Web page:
Many remarkable things happened immediately after the Brexit referendum. One is often overlooked: The House of Commons adopted the Fifth Carbon Budget, reaffirming the targets of the Climate Change Act 2008. More than half of the greenhouse gas emission reduction in the UK is due to policies and measures that originate in Brussels rather than in London. In 2014, one quarter of UK emission reductions were achieved by paying companies in Eastern Europe to reduce theirs instead. Brexit will have a profound effect on three central planks of UK climate policy – nuclear power, interconnection, and permit trade – but the government pretends that nothing will change.
When he was energy secretary, Ed Miliband pushed nuclear power as a zero-carbon option to provide baseload electricity. Later governments stuck to his plans. Hinkley C is well-known, but ten more new nuclear power plants are foreseen. Theresa May has announced that leaving the European Union implies that the European Court of Justice will have no more say in the UK. This means leaving Euratom, the body that regulates the civilian application of nuclear material. Outside Euratom, the UK is a rogue state. EdF would break the laws of France if it would sell nuclear equipment to the UK, and would face sanctions in every country it does business. Its engineers risk arrest if they return from Somerset. Work on Hinkley C will therefore stop until the UK has its regulations in order. This involves setting up a new regulator and having it certified by the International Atomic Energy Agency, a process that has yet to be start but will take years to complete. With nuclear power severely delayed, Brexit implies that the UK will burn more gas and perhaps coal to keep the lights on, and emit more carbon dioxide than planned.
Interconnection is another way to reduce emissions. New underwater cables would allow us to import wind power from Denmark, nuclear power from France, hydropower from Norway and even geothermal power frorm Iceland. But electricity markets are heavily regulated. Interconnectors buy power in one market to sell it in another, and thus face two regulators. While the UK government has publicly focussed on fixing imaginary problems in the retail market, the European Commission has quietly worked to improve the broken wholesale market in Great Britain. Investors like the Commission’s technocratic and predictable approach to regulation, and the harmonisation of rules across Europe. With the prospect of power market regulation returning to the populist ways of Westminster, investment in interconnection has been put on hold. Carbon dioxide emissions will rise as a result.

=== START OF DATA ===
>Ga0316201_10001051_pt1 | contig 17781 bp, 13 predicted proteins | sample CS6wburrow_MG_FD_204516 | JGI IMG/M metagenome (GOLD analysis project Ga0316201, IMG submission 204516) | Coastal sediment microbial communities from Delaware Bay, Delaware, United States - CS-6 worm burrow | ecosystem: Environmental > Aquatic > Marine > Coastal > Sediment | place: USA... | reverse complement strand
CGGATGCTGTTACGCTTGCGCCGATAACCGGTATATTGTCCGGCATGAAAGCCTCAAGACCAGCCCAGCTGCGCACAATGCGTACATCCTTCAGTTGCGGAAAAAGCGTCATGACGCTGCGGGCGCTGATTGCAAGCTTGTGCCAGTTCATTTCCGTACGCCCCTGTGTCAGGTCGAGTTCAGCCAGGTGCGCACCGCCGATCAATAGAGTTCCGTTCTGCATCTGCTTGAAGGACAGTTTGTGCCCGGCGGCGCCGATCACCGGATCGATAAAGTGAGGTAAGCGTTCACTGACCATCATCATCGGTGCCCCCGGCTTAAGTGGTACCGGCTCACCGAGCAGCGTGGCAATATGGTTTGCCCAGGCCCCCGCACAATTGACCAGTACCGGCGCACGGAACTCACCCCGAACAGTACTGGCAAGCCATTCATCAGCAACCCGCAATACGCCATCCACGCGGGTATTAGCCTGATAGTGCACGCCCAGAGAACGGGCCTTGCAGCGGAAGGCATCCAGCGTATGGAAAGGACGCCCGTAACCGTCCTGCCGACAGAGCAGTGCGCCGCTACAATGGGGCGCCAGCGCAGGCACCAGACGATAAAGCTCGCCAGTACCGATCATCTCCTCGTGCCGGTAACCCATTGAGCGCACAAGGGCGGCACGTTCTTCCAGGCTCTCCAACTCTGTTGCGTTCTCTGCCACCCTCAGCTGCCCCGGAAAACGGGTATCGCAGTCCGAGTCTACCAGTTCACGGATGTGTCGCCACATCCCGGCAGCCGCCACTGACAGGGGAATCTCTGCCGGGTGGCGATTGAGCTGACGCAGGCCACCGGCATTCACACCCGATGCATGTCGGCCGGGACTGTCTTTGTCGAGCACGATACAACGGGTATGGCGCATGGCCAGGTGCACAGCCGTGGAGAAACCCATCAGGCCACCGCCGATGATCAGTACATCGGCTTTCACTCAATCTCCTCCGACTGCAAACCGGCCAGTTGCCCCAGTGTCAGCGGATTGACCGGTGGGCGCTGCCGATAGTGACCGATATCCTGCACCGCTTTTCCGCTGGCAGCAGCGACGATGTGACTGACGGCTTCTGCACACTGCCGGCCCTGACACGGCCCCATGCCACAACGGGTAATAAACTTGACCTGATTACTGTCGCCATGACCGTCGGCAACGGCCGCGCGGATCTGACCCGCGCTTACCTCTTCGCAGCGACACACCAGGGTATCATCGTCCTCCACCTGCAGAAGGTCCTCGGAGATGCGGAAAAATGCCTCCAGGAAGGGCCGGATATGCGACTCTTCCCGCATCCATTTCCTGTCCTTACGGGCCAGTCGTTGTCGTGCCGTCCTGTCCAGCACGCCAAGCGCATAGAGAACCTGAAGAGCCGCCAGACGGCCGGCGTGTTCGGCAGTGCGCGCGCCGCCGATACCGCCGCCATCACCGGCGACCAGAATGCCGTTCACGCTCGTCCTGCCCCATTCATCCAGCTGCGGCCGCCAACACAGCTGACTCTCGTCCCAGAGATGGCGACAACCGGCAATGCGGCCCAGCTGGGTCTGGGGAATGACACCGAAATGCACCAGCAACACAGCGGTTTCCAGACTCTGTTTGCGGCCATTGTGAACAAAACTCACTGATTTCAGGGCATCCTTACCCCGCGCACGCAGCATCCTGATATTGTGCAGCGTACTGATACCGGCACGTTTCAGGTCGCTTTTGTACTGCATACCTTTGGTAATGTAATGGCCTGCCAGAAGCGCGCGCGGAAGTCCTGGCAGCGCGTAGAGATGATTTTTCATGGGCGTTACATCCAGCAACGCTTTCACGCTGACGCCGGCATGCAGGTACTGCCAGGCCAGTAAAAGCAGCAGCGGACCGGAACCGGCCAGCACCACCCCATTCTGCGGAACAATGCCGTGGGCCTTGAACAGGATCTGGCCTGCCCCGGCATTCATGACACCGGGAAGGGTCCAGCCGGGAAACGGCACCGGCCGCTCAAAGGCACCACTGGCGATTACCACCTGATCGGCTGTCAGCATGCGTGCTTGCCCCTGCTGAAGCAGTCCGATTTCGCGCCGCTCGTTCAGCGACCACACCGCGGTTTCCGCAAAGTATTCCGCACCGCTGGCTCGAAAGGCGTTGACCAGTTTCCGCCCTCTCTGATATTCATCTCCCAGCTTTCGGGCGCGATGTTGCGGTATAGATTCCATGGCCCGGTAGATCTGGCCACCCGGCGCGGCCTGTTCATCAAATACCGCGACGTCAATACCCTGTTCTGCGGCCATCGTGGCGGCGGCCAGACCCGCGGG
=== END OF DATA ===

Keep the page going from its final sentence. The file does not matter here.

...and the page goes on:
The UK led the design of the EU Emissions Trading System (ETS) and greatly benefitted from it. Instead of reducing emissions at home, we pay companies abroad to reduce theirs. The climate does not care where the carbon dioxide comes from, so this is a good deal for all. Brexit means turning our backs on that. London is a major hub in permit trade. That will end on Brexit day, with some £10 billion in turnover and hundreds of jobs moving to Frankfurt. More importantly, emissions will now have to be reduced in the UK. The cost of climate policy is reckoned to be somewhere between 0.5 and 1.0 per cent of GDP in 2020. Without access to cheap imports, that will go up by 0.2 – 0.4 per cent. An exit from the ETS alone would cost £70 to £140 million per week.
It does not have to be this way. Switzerland’s permit market will be linked to the EU’s, with disputes settled by the Permanent Court of Arbitration. The UK has been a member of the PCA since its inception in 1899. The agreement with Switzerland took five years to negotiate. The Clean Growth Strategy, published last week, makes clear that the Department of Business, Energy and Industrial Strategy has yet to realise that the UK will be out of the ETS on Brexit day. The Committee on Climate Change is clinging to the idea, against much evidence, that the UK will be self-sufficient in emission reduction. In other words, the UK government has yet to acknowledge the need to prepare for the necessary negotiations.
The examples above share a common theme. There is a lack of preparation for Brexit. This is not limited to climate policy, but repeated in all areas of government. Since joining the European Union in 1973, government tasks have been offshored, the regulatory functions of Whitehall have atrophied, and the competence of Westminster politicians has withered. Brexit means that government roles will be repatriated, but the events of the last 16 months have made clear that the civil service is not equal to this task, while politicians retreat further into their fantasies. Taking back control requires an ability to exercise control, and that is lacking.
Richard Tol teaches economics at the University of Sussex and the Vrije Universiteit Amsterdam.